Tsar Essay

1367 WordsJan 31, 20136 Pages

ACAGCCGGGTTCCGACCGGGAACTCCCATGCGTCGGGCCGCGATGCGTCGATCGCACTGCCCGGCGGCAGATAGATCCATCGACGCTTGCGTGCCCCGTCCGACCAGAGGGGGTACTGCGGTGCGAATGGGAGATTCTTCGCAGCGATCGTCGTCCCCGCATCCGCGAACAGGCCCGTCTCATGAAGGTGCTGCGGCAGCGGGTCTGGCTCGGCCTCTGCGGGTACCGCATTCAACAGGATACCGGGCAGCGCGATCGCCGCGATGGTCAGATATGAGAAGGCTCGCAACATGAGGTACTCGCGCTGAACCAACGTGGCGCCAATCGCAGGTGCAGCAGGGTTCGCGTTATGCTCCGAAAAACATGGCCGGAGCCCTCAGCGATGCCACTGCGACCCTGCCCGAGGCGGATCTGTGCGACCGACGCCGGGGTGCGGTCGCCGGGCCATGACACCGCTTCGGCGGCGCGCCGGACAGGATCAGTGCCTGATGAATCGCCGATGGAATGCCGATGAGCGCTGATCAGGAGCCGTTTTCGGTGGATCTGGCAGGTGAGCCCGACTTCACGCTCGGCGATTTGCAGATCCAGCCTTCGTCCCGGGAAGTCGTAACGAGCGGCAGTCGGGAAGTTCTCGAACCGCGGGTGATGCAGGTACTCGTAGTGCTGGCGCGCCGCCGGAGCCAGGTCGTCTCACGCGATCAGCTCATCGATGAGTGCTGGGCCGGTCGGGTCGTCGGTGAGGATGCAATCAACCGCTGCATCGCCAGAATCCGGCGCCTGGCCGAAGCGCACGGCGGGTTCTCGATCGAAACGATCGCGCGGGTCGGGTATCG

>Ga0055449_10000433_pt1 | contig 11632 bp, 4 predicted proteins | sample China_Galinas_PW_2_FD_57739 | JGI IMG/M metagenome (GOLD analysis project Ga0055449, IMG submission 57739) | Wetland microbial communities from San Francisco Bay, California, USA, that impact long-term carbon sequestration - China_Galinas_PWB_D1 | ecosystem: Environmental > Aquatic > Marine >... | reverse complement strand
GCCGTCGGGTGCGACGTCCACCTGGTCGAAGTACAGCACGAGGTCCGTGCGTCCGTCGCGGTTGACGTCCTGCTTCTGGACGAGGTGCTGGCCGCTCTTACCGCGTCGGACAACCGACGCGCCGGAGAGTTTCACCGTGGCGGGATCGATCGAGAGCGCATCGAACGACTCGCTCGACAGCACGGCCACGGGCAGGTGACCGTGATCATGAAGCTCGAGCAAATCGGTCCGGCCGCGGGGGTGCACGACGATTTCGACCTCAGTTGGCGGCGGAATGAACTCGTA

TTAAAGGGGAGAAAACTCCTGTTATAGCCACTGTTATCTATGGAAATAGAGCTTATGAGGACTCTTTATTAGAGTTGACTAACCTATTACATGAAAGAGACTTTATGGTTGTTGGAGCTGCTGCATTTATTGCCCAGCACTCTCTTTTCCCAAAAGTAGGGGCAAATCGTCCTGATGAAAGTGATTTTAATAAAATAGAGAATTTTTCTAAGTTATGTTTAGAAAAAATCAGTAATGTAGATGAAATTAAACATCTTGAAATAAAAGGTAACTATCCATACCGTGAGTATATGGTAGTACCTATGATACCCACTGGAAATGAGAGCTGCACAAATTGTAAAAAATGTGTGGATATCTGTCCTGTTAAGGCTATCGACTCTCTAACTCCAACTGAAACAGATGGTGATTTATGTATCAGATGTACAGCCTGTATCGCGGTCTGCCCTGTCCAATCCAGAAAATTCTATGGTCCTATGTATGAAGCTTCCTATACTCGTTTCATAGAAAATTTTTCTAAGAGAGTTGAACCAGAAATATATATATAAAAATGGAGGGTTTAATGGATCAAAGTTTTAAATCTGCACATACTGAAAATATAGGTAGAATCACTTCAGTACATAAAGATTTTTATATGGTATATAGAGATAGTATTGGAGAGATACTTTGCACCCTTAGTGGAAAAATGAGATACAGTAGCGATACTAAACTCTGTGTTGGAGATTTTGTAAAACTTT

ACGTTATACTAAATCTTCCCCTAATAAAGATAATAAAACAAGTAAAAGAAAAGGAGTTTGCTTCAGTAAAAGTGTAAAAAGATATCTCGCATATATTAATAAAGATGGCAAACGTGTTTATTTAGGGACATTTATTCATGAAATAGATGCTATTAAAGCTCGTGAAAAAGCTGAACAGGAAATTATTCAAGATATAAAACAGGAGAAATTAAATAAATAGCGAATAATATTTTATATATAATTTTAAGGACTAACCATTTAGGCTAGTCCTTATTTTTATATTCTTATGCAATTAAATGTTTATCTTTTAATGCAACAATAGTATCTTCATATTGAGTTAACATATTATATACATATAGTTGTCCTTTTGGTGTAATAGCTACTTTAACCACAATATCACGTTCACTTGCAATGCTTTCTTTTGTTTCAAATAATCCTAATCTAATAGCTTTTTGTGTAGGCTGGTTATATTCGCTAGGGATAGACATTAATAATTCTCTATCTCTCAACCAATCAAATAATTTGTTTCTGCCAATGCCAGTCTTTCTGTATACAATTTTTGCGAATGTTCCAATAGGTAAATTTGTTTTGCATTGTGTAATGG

On Sunday 13 March 1881, the 13-year-old Nikolay Alexandrovich Romanov, the future tsar of Russia, Nicholas II, was accompanying his father and grandfather on a carriage through the streets of St Petersburg. His grandfather, Tsar Alexander II, had been to see his routine Sunday morning parade, despite advice that there were plots to have him assassinated. The tsar insisted but on this morning would pay for his obstinacy. A bomb thrown by a member of a terrorist group called the People’s Will killed the tsar. It was, for the young Nicholas, a terrible scene to have to witness. Alexander II had been a reformer and a liberal, introducing 20 years earlier the emancipation of the serfs and keen to introduce a raft of new reforms. In consequence of the tsar’s violent end, his son and the new tsar, Alexander III, undid much of Alexander II’s reforms, suppressed liberalism and brought back the full force of autocracy. The new tsar intended to start teaching his son the art of statesmanship once Nicholas had reached the age of 30. But on 1 November 1894, aged only 49, Alexander III died of kidney disease. His son was still only 26. Thus, following the death of his father, Nicholas (pictured) was thrust unprepared into the limelight. Fearful of the responsibility that was now his to bear, he reputedly asked, ‘What will become of me and all of Russia?’ The Khodynka Tragedy From the start the omens were not good. Four days after his coronation on 26 May 1896, Nicholas II and his wife of 18 months, Alix of Hesse, Queen Victoria’s granddaughter, attended the public celebration held in their honour in Khodynka Field, on the outskirts of Moscow. 100,000 people gathered to enjoy the coronation festivities but a stampede caused the death of 1,389. Many more were injured. In a state of shock, Nicholas wished to pray for the dead. But he was persuaded by his advisors to attend

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